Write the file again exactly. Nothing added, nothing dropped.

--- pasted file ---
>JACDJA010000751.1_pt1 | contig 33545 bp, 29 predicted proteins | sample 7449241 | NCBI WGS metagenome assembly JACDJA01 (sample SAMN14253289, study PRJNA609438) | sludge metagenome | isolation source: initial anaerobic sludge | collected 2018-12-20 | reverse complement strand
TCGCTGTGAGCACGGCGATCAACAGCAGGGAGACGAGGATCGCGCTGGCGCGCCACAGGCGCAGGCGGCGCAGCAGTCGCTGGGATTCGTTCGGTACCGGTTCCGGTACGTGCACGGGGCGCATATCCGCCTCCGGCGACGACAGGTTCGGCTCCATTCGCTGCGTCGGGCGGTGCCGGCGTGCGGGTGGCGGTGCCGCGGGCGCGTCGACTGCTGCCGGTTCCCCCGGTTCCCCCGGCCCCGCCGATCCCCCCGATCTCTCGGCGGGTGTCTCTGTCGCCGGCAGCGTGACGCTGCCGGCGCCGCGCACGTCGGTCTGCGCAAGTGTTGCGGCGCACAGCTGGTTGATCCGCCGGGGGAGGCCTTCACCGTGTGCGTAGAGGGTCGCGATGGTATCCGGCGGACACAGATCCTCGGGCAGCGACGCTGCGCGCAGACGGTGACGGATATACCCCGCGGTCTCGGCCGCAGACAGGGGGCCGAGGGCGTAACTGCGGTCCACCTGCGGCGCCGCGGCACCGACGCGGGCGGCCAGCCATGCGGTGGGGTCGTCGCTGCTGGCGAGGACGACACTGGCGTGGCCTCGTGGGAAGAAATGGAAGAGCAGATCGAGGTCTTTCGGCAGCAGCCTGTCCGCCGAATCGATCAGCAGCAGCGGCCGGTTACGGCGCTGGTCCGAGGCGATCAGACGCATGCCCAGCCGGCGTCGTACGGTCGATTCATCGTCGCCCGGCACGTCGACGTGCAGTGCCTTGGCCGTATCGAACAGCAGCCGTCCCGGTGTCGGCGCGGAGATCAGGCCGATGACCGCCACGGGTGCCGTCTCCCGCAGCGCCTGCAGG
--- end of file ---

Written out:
>JACDJA010000751.1_pt1 | contig 33545 bp, 29 predicted proteins | sample 7449241 | NCBI WGS metagenome assembly JACDJA01 (sample SAMN14253289, study PRJNA609438) | sludge metagenome | isolation source: initial anaerobic sludge | collected 2018-12-20 | reverse complement strand
TCGCTGTGAGCACGGCGATCAACAGCAGGGAGACGAGGATCGCGCTGGCGCGCCACAGGCGCAGGCGGCGCAGCAGTCGCTGGGATTCGTTCGGTACCGGTTCCGGTACGTGCACGGGGCGCATATCCGCCTCCGGCGACGACAGGTTCGGCTCCATTCGCTGCGTCGGGCGGTGCCGGCGTGCGGGTGGCGGTGCCGCGGGCGCGTCGACTGCTGCCGGTTCCCCCGGTTCCCCCGGCCCCGCCGATCCCCCCGATCTCTCGGCGGGTGTCTCTGTCGCCGGCAGCGTGACGCTGCCGGCGCCGCGCACGTCGGTCTGCGCAAGTGTTGCGGCGCACAGCTGGTTGATCCGCCGGGGGAGGCCTTCACCGTGTGCGTAGAGGGTCGCGATGGTATCCGGCGGACACAGATCCTCGGGCAGCGACGCTGCGCGCAGACGGTGACGGATATACCCCGCGGTCTCGGCCGCAGACAGGGGGCCGAGGGCGTAACTGCGGTCCACCTGCGGCGCCGCGGCACCGACGCGGGCGGCCAGCCATGCGGTGGGGTCGTCGCTGCTGGCGAGGACGACACTGGCGTGGCCTCGTGGGAAGAAATGGAAGAGCAGATCGAGGTCTTTCGGCAGCAGCCTGTCCGCCGAATCGATCAGCAGCAGCGGCCGGTTACGGCGCTGGTCCGAGGCGATCAGACGCATGCCCAGCCGGCGTCGTACGGTCGATTCATCGTCGCCCGGCACGTCGACGTGCAGTGCCTTGGCCGTATCGAACAGCAGCCGTCCCGGTGTCGGCGCGGAGATCAGGCCGATGACCGCCACGGGTGCCGTCTCCCGCAGCGCCTGCAGG